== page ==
In some instances the printer can perform multiple purge operations without ejecting a substantial quantity of ink, and the amount of ink purged can thus exceed an amount that can be dosed back into the black ink reservoir without compromising quality of the black ink. When the ink receptacle 104 fills and cannot dose additional ink 192 into the ink reservoir 168, the positioning system 140 is configured to dump the ink receptacle 104 into the ink collecting tray 180. To perform the ink dump, the actuator 144 activates to move the belt and drop the ink receptacle 104 downwardly, as shown in FIG. 3, where the guide followers 136 of the ink receptacle 104 engage the lower curved portion 158 of the guide rails 156. The lower curved portion 158 lowers the second end 116 of the ink receptacle 104 below the first end 112, pivoting the ink receptacle and releasing ink 192 from the second end 116 of the ink receptacle 104. The triangular shape of the ink receptacle 104 enables the volume of ink in the receptacle 104 to flow from the lower surface 134 into the ink collecting tray 180 at a high flow rate over small pivot angles. Thus, the positioning system 140 need not be configured to pivot the ink receptacle 104 to a large pivot angle to dump the triangular ink receptacle 104 into the tray 180.
In one practical embodiment, the ink receptacle is configured to collect approximately 5-10 grams of ink. In this embodiment, when the ink is heated and released from the ink receptacle into the ink collecting tray, the ink spreads out in the ink collecting tray before solidifying. Consequently, the ink can fill the ink collecting tray uniformly, rather than forming ink stalagmites in the tray, which increases the volume of ink the ink collecting tray can collect before the tray is full and must be manually emptied.
FIG. 5 illustrates an ink receptacle 200 having a square cross-section. The ink receptacle 200 has a first end 212, a second end 216, and a substantially planar member 208 into which an indentation has been formed with two side walls 228, a first end wall 232, and a second end wall 236. The indentation in the substantially planar member 208 has an opening 224. The side walls 228 and the end walls 232 and 236 form a volume in which ink is stored. The ink receptacle 200 can be configured with a positioning system, such as the positioning system 140 of FIG. 1-3, to move the ink receptacle to collect ink from a printhead and release the ink into a reservoir in the printhead or an ink collecting tray. The side walls 228 are substantially vertical to avoid the ink splashing out of the ink receptacle if the printer is tilted sideways. The vertical end walls 232 and 236 release ink at a low rate as the receptacle 200 is pivoted over wide angles, enabling more precise control of the release rate of ink in the receptacle 200.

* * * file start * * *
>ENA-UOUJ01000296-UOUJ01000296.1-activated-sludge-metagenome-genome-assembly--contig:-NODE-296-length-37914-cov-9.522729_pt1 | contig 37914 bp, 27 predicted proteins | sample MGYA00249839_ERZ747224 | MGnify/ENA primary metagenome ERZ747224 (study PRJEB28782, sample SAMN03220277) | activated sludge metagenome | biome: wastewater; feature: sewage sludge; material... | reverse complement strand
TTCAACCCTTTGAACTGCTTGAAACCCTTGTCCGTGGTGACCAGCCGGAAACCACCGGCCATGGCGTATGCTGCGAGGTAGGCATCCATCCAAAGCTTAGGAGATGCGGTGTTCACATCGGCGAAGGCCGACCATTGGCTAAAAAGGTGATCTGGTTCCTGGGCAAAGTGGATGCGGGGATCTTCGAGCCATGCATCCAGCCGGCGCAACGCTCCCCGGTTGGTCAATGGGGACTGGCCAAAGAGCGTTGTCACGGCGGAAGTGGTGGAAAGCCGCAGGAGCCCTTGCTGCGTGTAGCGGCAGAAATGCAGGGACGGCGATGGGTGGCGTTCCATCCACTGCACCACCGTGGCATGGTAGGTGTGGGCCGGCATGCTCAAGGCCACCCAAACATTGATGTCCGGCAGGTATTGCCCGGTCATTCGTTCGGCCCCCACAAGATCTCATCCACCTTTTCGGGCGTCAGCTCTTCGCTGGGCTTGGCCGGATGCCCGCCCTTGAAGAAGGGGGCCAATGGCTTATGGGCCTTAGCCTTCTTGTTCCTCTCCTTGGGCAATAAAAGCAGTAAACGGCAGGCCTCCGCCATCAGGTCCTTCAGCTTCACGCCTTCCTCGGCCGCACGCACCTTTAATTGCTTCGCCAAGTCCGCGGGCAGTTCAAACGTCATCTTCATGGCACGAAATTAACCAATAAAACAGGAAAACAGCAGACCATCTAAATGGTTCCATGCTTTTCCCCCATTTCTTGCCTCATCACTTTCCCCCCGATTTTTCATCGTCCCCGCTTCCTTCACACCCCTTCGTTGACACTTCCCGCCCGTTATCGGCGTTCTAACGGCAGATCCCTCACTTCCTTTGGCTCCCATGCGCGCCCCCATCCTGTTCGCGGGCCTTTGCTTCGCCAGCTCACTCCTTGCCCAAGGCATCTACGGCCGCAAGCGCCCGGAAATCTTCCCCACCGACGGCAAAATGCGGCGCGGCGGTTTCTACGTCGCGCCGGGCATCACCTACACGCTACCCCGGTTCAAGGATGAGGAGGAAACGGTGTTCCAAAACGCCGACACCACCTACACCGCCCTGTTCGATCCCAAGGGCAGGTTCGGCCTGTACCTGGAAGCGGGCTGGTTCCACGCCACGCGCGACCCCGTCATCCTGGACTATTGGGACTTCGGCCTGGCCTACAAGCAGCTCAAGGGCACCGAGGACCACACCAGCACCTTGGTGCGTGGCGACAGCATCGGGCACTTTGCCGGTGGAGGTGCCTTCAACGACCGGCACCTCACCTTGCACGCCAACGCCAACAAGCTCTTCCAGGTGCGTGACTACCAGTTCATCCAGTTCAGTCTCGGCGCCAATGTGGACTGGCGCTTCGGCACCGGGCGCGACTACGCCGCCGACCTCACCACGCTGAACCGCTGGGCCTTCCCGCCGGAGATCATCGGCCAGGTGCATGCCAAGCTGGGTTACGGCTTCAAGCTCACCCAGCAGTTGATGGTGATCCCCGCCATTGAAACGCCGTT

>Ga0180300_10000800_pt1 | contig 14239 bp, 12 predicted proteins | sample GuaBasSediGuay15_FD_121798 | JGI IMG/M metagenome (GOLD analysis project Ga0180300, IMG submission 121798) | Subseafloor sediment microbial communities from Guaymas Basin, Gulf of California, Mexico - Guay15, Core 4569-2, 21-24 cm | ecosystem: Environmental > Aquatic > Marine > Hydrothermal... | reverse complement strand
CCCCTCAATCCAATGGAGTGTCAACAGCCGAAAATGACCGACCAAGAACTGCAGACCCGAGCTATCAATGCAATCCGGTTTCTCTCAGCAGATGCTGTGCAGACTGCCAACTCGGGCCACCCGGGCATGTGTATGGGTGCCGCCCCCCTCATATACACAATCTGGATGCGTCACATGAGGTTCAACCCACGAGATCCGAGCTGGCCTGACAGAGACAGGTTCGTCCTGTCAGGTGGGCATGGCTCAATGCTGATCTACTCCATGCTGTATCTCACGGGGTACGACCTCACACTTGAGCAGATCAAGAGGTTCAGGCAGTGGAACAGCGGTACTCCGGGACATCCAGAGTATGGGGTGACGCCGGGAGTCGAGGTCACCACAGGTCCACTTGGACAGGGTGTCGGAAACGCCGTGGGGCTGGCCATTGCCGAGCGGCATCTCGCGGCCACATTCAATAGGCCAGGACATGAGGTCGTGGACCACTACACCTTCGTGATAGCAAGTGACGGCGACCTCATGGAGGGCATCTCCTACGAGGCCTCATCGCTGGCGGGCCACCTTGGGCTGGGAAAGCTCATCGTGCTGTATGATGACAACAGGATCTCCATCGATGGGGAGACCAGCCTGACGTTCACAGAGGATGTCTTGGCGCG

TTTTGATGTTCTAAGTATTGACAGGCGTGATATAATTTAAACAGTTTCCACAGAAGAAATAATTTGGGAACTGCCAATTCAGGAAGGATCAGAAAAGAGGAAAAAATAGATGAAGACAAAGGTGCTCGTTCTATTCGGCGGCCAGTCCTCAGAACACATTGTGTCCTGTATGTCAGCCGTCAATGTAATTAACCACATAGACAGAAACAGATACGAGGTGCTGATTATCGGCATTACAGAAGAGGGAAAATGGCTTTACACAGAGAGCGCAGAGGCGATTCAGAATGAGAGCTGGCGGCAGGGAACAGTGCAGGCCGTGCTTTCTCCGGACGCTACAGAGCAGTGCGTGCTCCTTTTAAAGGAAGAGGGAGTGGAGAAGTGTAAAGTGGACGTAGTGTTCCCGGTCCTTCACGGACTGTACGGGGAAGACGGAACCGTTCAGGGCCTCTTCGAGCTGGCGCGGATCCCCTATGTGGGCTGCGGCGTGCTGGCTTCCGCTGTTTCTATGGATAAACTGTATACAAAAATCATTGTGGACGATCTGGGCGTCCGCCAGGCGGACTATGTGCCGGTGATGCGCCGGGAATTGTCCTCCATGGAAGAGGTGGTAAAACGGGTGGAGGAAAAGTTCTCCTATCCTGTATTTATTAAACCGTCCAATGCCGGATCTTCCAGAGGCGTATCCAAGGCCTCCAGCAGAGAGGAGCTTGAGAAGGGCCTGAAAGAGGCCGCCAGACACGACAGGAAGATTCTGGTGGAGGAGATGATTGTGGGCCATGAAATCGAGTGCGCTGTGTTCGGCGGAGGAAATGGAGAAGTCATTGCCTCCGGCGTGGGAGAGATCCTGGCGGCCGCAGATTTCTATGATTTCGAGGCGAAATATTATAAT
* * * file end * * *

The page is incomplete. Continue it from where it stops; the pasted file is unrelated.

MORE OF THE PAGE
FIG. 6 illustrates an ink receptacle 300 having a trapezoidal cross-section. The ink receptacle 300 has a first end 312, a second end 316, and a substantially planar member 308 in which an indentation has been formed with two side walls 328, a first end wall 332, and a second end wall 336. The indentation in the substantially planar member 308 has an opening 324. The side walls 328 and the end walls 332 and 336 form a volume in which ink is stored. The ink receptacle 300 can be configured with a positioning system, such as the positioning system 140 of FIG. 1-3, to move the ink receptacle to collect ink from a printhead and release the ink into a reservoir in the printhead or an ink collecting tray. The side walls 328 are substantially vertical to avoid the ink splashing out of the ink receptacle if the printer is tilted sideways. The angled end walls 332 and 336 release ink at a greater rate than the vertical walls of the embodiment of FIG. 5, enabling the trapezoidal ink receptacle 300 to release more ink over smaller pivot angles than the square ink receptacle 200 described above. In other embodiments, a trapezoidal ink receptacle can have first and second end walls at different angles with respect to the substantially planar member to enable the receptacle to release ink at different rates from the first and second ends.